Jennifer Cody Epstein, |
The Painter from Shanghai
In The Painter from Shanghai, Jennifer Cody Epstein has written a meticulously researched novel about the life of Pan Yuliang, the post-impressionist painter. Exactly how faithful the book is to Yulaing's life, I can't say because, in an author's note, Epstein declares the book to be a work of the imagination that attempts to stay true to the broad strokes of Yulaing's life. The characters, events and places presented in the book, she says, are impressionistic portraits.
I'm emphasizing the author's note because when you read The Painter from Shanghai, your first impulse is to think that because the central character really lived, that you are reading biography. Epstein, however, has made an artistic choice to use her character as both a symbol and as a device to focus the book on the larger picture. She has Madame Pan move through the central events of Chinese life in the early to mid-20th century, so that she witnesses and participates in the great political upheavals and cultural changes that racked that country.
The central character is sold into prostitution by her opium-addicted uncle and spends seven years working in a brothel, an action that takes up the first third of the book and tells us much more than we ever thought we'd learn about life in an oriental whorehouse. After seven years, she leaves the house to become first the concubine and then the second (not second in a row, but second simultaneously) wife of a bureaucrat. Her feeling for art begins to grow, as does the novel's emphasis on the politics, revolutions and wars that occupied China at the time. She becomes one of the first important female painters in China, but revolution and the cultural tightening that accompanied the rise of Mao destroys her career, so finally she is forced to leave the country of her birth.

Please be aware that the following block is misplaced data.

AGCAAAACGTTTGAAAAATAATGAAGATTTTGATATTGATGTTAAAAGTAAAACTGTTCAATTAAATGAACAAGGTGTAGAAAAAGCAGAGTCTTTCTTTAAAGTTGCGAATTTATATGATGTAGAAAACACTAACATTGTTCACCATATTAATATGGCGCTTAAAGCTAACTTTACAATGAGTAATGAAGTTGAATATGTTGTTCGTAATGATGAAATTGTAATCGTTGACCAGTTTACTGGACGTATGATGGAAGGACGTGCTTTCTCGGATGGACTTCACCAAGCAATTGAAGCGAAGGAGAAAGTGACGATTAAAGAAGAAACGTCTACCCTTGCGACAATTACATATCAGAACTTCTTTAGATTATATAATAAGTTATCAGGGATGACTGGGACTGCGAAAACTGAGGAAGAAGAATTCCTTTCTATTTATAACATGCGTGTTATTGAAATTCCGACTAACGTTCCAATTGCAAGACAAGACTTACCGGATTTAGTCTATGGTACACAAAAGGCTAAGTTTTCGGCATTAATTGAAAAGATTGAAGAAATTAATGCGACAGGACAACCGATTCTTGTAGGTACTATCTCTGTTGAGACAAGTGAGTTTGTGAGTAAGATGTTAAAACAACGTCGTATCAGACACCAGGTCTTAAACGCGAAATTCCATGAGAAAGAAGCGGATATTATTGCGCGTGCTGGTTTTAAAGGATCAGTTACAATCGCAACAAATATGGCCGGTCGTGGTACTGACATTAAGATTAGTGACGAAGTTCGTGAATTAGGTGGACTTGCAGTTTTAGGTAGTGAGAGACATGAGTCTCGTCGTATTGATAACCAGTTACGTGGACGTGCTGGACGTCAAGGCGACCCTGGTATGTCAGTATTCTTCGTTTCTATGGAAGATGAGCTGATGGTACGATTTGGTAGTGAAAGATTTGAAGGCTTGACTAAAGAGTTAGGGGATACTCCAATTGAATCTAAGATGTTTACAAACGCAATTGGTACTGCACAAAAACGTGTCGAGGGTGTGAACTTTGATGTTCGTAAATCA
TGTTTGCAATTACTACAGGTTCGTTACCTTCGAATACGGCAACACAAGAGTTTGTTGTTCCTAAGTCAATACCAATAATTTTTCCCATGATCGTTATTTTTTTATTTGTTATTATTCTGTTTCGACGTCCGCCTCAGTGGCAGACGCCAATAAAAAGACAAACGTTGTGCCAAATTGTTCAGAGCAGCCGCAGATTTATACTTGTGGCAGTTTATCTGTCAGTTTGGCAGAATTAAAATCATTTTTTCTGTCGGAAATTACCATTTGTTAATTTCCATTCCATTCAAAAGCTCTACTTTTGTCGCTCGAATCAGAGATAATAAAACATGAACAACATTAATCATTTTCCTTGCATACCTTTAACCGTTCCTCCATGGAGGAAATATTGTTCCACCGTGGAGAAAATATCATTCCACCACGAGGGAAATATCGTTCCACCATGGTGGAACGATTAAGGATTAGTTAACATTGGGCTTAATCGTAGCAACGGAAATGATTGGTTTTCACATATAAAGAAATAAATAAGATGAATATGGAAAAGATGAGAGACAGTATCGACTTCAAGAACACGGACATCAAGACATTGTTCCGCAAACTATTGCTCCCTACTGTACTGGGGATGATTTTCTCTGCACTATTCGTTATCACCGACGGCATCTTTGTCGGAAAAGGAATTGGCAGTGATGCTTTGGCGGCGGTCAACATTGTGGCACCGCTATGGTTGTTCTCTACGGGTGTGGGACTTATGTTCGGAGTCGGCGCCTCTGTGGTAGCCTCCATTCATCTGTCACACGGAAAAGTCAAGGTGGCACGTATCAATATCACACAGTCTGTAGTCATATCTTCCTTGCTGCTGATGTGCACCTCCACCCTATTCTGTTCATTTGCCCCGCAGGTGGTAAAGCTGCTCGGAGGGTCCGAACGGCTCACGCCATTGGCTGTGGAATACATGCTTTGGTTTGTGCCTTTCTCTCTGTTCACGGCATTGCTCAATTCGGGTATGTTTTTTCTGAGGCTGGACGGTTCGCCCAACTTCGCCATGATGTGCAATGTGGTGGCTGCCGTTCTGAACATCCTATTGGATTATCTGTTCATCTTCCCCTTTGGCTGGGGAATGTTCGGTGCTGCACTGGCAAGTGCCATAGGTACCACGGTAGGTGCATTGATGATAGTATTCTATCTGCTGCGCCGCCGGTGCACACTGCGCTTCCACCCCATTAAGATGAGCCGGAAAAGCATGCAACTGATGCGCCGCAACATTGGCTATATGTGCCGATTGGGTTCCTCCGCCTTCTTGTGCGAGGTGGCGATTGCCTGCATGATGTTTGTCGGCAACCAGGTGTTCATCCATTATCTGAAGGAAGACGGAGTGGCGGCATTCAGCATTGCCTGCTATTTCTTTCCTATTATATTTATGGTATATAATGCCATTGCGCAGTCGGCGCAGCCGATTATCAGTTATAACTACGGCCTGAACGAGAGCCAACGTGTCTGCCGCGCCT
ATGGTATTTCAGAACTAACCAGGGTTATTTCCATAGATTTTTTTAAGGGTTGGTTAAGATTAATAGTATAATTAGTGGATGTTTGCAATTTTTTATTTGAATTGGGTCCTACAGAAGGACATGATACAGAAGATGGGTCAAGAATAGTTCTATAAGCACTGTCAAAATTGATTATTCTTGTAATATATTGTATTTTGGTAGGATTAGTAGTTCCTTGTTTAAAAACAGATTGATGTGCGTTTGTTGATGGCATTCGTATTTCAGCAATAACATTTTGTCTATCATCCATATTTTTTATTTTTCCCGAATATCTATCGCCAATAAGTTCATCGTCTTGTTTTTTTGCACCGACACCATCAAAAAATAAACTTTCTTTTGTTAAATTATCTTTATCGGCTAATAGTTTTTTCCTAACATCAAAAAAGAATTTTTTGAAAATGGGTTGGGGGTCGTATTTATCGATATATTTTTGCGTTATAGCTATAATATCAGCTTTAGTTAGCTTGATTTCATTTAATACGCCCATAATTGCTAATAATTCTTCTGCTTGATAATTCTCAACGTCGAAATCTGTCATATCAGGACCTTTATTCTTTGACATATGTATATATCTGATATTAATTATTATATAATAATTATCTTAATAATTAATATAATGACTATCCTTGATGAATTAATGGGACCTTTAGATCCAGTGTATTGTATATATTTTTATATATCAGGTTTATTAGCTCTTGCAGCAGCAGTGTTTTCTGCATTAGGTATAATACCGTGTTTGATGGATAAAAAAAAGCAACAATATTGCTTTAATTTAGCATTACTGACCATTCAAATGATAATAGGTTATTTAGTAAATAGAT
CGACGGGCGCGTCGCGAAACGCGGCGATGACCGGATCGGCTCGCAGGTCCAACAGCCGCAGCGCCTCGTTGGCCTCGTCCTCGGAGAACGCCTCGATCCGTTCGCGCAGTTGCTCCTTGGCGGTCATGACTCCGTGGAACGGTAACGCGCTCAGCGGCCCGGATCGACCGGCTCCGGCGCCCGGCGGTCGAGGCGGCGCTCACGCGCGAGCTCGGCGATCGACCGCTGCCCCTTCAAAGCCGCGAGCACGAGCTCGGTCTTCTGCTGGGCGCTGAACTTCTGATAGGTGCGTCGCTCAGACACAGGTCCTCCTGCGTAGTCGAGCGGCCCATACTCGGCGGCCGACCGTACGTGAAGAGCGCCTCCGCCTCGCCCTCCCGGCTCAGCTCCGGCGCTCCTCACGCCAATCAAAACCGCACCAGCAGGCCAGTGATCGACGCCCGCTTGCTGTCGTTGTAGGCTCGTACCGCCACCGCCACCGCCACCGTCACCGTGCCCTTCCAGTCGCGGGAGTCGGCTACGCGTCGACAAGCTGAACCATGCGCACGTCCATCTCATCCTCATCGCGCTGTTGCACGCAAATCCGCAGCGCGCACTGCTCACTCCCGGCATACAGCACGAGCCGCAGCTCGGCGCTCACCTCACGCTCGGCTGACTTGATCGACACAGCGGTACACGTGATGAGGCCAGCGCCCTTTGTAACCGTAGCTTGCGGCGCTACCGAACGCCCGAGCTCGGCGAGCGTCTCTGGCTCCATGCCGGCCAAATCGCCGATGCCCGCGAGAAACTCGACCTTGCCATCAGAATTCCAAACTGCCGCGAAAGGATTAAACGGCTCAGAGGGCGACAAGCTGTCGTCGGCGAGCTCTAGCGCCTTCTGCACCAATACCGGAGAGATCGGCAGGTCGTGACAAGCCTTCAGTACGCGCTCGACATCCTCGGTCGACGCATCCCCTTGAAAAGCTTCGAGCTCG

Epstein is aiming for an epic novel, one which uses her central character as a means of focusing on a period of history in the country and that intention is both one of the major strengths and the weaknesses of The Painter from Shanghai. The novel seems bloated, carrying too much weight, so that it moves ponderously, slowly, preventing us from ever getting truly caught up in Madame Pan's story.
Parts of the book are brilliant; individual scenes within it catch you up and make you feel you are living within the characters. But too much of the development is lost in the attempt to give the story an additional few layers of significance. There is a fine book sitting inside The Painter from Shanghai, a fine 250-page book inside a novel that is 400 pages long.
Michael Scott Cain
13 September 2008
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